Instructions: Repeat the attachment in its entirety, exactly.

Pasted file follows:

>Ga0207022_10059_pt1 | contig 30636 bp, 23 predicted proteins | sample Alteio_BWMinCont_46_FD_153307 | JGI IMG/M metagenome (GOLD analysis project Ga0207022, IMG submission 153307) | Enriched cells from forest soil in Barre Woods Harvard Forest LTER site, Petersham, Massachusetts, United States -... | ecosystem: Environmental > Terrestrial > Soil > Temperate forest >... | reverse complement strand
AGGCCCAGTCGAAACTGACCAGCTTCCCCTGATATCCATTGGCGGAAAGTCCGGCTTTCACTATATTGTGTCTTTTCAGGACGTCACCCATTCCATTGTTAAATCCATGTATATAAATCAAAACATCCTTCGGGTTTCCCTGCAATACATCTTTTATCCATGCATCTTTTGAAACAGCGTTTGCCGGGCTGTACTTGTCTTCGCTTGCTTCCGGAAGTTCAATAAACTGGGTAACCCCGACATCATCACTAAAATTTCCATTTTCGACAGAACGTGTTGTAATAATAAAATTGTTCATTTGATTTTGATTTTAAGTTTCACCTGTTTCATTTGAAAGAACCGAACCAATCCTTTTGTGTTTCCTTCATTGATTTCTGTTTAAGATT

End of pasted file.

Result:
>Ga0207022_10059_pt1 | contig 30636 bp, 23 predicted proteins | sample Alteio_BWMinCont_46_FD_153307 | JGI IMG/M metagenome (GOLD analysis project Ga0207022, IMG submission 153307) | Enriched cells from forest soil in Barre Woods Harvard Forest LTER site, Petersham, Massachusetts, United States -... | ecosystem: Environmental > Terrestrial > Soil > Temperate forest >... | reverse complement strand
AGGCCCAGTCGAAACTGACCAGCTTCCCCTGATATCCATTGGCGGAAAGTCCGGCTTTCACTATATTGTGTCTTTTCAGGACGTCACCCATTCCATTGTTAAATCCATGTATATAAATCAAAACATCCTTCGGGTTTCCCTGCAATACATCTTTTATCCATGCATCTTTTGAAACAGCGTTTGCCGGGCTGTACTTGTCTTCGCTTGCTTCCGGAAGTTCAATAAACTGGGTAACCCCGACATCATCACTAAAATTTCCATTTTCGACAGAACGTGTTGTAATAATAAAATTGTTCATTTGATTTTGATTTTAAGTTTCACCTGTTTCATTTGAAAGAACCGAACCAATCCTTTTGTGTTTCCTTCATTGATTTCTGTTTAAGATT